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Audit Your POTS Line, Save Money!

Many years ago, I turned a corner in my career. There was no title change or anything; just a change in mindset. I shifted from strictly focusing on effective architecture operations to the financial aspects, finding opportunities to save money. After spending several years doing PBX architecture, administration, and least-cost routing, I had largely ignored our plain old telephone service (POTS) lines. POTS lines are relatively reliable, analog in nature, but carriers are pricing them out of the market to free up infrastructure and make way for newer technology.
 
Improving Inventory, Saving Money
Whether you’re simply looking to cut costs or make room for newer systems, an audit on POTS lines can be beneficial for your organization, as I learned through experience. Through an internal test audit of roughly 15 to 20 plants and offices, I found the cost of our POTS lines varied greatly, and they were inaccurately displayed in our database. In general, our company used POTS lines for alarm systems, gas and water meters, postage machines, environmental monitoring, elevators, faxes, and remote access to devices. Many of these lines were missing a label in the database to describe their purpose, a common occurrence for companies that have been acquired or merged.
 
One thing I found was many POTS lines were abandoned, but we were still paying their bills. We didn’t have good control over our inventory of services, and fewer than 50% of these lines were even labeled in our telecom expense management (TEM) database. With a full audit of our roughly 500 sites, the company had the opportunity to improve its inventory and, most importantly, save money.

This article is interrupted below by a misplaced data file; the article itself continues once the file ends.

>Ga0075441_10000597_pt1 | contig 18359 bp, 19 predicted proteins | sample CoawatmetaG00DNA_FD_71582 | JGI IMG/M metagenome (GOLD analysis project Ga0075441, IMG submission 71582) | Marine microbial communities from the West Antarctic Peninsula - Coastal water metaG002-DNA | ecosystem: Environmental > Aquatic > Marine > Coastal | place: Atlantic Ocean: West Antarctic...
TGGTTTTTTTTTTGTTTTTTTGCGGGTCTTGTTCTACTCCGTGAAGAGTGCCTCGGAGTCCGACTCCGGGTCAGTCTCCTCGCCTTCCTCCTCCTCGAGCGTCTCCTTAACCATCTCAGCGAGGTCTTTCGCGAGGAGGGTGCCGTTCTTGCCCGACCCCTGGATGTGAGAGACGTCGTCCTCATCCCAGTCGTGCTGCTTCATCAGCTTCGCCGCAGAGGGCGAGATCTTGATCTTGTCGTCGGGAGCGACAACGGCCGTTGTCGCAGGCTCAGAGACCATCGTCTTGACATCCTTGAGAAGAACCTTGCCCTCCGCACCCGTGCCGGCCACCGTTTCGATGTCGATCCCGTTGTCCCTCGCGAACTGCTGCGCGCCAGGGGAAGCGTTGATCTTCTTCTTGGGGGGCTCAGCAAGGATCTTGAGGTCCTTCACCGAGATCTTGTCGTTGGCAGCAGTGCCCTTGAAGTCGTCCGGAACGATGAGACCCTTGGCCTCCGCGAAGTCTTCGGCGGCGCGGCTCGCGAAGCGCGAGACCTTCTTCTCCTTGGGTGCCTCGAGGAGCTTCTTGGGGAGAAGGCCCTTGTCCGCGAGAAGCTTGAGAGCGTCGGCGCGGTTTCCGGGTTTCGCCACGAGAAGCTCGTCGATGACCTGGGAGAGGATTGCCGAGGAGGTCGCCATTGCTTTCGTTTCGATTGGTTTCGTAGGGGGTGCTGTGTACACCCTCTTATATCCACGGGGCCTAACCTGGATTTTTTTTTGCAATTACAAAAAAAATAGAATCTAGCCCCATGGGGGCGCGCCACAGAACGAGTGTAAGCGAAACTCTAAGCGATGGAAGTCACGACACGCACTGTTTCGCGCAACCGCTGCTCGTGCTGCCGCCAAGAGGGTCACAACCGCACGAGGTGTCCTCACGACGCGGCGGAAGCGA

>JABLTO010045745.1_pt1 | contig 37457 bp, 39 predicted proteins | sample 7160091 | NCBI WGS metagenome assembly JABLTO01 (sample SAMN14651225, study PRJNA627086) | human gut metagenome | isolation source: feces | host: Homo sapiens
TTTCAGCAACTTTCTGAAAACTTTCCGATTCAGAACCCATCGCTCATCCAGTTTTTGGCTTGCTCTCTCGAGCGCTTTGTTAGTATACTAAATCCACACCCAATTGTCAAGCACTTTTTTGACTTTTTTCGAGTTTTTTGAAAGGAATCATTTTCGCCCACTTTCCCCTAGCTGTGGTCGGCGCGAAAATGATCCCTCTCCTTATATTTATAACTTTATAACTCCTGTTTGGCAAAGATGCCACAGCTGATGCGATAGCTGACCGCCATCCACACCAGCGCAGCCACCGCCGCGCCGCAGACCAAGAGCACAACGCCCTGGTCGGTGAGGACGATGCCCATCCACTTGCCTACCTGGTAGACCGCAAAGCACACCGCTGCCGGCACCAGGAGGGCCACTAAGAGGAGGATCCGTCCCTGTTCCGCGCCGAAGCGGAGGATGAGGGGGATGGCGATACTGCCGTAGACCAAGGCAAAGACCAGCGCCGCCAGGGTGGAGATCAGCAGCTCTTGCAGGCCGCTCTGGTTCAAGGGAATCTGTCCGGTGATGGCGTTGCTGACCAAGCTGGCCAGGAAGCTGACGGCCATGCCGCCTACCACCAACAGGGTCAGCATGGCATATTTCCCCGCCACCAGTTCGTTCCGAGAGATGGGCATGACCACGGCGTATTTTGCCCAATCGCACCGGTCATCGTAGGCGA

Beyond Cost-Savings
After receiving approval on the project, I recruited stakeholders to ensure management’s support and under my supervision kicked off the project. Weekly meetings kept us focused, and we used a cloud-based workbook as a centralized repository for our field IT personnel to enter inventory notes. Following six months of audits, we were able to disconnect several thousand circuits and save almost a half-million dollars that year on monthly recurring costs.
 
Besides disconnecting unused POTS lines, we found other opportunities. For instance, we worked with FedEx and UPS to eliminate modem-based PCs and change the shipping systems to online. We learned that many of our postage machines could accept a USB adapter to work online and that allowed us to eliminate the phone lines. We upgraded many of our environmental monitoring devices for network connectivity. Since our VoIP solution supported fax machines, we ported fax numbers during our upgrade projects.
 
We also discovered that sometimes the business had ordered voice services without including me or our TEM in the process. This created new, standalone accounts with standard rates. Additionally, I found that we had purchased many of these POTS lines with unnecessary add-on services, like three-way calling and voicemail that cost us more money. Remember those services the business ordered? We added those services onto our carriers’ master service agreement for improved rates.
 
In large companies, it’s easy to overlook POTS lines. They’re low-tech, usually standalone analog products that individually don’t cost much. However, they can cost a bundle. Check your inventory occasionally, and you may uncover an opportunity to reduce your expenses.

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